“Here,” he said. “This victim was found here on the Col de St-Pierre on the south side of the D260, which is just on the other side of the boundary with Gard.” He pulled out the pin and replaced it with a green one.
“He was fourteen years old,” said Maxim joining his boss at the board, a weighty file of papers in his hands. “Found by a garde-forestier. It’s managed woodland up there, and the body was about two days old when it was discovered.” Maxim consulted his notes. “He’d been missing for just over seventeen weeks.”
“And that was?”
“May this year when he was snatched, and the body was discovered at the end of the week before last.”
Jacques stepped back and scanned the map, trying to recall a detail. “Wasn’t there another case about eight or ten months ago with a similar M.O.?”
“Here,” said Maxim pointing to another pin, located in a forested area to the north-west in Cantal. “An old Mauser, the C96, was used. A boy again, aged twelve, shot in the back. He’d been missing for over three months, and his body was discovered about a month after he was shot.” Maxim paused as he thumbed through his notes.
Jacques’ eyes moved systematically across the board. He nodded. “That’s two. It’s not a pattern…yet. But it is a happenstance that I don’t like.” In his mind, there was no rhyme or reason to the arrangement of pins in front of him, but there were apparent connections. All the bodies had been found in woodland often used for hunting. The victims had been minors who had disappeared from either home or school without any trace. The newspapers had speculated widely and wildly on the reasons for the youngsters being in the locations where they were found. As far as Jacques was concerned, not one scrap of the speculative column space could be relied upon. But it couldn’t be ignored either. Somewhere, in all of those words, was a grain of truth. He would just have to find it...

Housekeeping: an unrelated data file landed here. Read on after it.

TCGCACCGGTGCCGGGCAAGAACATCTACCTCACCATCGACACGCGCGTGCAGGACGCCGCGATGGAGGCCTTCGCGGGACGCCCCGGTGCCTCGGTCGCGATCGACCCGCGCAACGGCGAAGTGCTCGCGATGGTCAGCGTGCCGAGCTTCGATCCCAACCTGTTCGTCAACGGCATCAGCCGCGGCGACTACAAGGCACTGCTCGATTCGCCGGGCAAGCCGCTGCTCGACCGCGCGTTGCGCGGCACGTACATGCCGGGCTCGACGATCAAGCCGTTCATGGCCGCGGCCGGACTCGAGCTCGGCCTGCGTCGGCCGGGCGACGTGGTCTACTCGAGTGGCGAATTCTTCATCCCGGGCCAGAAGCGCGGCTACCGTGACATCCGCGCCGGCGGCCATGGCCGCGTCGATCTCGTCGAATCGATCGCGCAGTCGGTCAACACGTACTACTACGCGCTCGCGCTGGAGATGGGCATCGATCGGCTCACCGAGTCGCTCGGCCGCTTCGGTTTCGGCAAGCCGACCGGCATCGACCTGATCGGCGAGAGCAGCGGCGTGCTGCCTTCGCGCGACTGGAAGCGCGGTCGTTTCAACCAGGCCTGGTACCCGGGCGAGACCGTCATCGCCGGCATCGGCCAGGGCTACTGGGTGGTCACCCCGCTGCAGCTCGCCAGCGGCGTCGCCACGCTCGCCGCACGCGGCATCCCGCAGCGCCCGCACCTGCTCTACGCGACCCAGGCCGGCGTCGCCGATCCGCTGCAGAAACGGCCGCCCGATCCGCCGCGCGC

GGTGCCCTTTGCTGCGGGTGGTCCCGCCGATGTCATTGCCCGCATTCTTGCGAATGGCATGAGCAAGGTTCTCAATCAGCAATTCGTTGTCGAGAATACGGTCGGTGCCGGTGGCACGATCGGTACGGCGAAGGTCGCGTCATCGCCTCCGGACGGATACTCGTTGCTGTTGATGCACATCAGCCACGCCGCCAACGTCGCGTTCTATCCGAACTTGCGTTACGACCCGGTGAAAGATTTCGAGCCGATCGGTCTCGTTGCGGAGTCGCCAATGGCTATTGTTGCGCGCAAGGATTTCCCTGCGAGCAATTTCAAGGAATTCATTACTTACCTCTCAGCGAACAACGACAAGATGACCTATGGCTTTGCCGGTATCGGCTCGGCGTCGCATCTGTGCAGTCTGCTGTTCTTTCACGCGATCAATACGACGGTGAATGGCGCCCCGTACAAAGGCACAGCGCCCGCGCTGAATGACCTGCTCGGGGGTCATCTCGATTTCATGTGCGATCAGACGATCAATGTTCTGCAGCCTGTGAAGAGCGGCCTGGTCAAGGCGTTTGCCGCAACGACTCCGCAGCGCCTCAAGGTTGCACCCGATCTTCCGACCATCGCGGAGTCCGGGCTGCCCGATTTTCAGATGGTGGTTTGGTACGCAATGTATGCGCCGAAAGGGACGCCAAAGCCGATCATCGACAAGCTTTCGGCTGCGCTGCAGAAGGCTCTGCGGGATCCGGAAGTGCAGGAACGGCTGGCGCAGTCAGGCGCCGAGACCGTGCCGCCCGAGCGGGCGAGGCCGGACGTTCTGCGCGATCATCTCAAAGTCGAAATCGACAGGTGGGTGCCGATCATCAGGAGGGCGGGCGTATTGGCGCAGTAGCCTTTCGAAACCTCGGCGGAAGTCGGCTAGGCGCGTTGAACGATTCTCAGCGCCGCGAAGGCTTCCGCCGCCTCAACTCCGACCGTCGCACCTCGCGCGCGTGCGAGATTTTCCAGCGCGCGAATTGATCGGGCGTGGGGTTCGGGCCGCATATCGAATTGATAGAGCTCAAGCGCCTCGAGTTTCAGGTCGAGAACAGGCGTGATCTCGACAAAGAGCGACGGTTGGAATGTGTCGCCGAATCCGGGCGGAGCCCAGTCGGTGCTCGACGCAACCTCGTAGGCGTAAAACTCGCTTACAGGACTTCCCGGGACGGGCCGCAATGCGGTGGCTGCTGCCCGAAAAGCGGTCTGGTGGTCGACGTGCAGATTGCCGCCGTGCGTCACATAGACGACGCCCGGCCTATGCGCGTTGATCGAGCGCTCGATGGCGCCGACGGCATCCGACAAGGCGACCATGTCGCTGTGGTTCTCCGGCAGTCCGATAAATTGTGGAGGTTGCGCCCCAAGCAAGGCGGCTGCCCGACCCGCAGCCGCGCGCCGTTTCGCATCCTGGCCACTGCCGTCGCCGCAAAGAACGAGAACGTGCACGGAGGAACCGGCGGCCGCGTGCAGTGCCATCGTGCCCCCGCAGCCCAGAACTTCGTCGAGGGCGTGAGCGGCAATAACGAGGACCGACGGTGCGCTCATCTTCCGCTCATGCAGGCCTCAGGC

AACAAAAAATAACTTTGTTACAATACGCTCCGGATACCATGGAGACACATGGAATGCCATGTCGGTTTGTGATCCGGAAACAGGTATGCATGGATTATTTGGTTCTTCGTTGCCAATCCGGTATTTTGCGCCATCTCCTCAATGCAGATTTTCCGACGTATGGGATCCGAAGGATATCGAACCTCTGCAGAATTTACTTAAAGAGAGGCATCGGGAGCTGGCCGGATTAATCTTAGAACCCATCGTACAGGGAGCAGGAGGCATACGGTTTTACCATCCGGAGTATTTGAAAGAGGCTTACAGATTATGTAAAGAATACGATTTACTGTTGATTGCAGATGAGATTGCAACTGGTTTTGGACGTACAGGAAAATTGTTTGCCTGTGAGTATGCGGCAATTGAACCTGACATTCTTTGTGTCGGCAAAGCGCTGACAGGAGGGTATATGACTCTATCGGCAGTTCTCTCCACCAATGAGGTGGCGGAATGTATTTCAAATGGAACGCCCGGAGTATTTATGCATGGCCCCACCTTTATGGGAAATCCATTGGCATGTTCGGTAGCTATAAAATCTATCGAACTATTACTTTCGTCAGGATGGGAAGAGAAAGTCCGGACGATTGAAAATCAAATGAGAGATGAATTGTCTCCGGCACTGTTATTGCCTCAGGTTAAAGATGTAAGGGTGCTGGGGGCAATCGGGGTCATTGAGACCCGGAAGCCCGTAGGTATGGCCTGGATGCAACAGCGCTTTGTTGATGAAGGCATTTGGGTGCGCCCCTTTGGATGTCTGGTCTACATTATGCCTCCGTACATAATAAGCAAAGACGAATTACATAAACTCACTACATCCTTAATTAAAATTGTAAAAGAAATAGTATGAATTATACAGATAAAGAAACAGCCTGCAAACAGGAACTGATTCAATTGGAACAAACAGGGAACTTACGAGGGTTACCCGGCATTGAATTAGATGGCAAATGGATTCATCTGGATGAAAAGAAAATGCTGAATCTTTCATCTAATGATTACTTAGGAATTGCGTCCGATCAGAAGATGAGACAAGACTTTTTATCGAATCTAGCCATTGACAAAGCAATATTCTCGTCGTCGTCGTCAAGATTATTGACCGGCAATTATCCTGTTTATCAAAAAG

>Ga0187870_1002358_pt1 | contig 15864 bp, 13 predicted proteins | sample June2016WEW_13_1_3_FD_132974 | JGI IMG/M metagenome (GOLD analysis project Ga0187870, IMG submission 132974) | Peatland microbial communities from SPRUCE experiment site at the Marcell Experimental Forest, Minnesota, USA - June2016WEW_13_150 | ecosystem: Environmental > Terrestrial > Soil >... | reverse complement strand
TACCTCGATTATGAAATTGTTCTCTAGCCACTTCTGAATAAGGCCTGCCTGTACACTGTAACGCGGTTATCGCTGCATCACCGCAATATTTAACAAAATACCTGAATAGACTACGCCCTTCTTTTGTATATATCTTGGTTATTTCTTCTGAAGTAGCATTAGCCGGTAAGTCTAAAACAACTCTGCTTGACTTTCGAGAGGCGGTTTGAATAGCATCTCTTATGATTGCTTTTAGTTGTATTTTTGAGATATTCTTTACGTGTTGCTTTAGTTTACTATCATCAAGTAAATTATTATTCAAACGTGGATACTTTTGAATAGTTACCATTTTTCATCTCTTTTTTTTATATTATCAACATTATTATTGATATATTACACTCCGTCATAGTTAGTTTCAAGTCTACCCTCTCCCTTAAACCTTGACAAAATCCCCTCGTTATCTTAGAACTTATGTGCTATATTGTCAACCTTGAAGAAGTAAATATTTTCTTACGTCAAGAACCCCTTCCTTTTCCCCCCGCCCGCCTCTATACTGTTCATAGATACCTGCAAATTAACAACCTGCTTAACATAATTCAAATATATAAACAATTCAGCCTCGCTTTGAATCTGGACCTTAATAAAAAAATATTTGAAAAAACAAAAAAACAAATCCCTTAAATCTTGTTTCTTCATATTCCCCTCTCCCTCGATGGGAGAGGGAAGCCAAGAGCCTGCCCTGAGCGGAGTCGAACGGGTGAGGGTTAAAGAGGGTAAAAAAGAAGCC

You can read more about the city of Marseille and the locations used in Jacques latest story herehereherehere and here

Marseille, the new Jacques Forêt mystery, is available for purchase Here

Tuesday 8 October 2019

Writer and friend, Sophie Claire...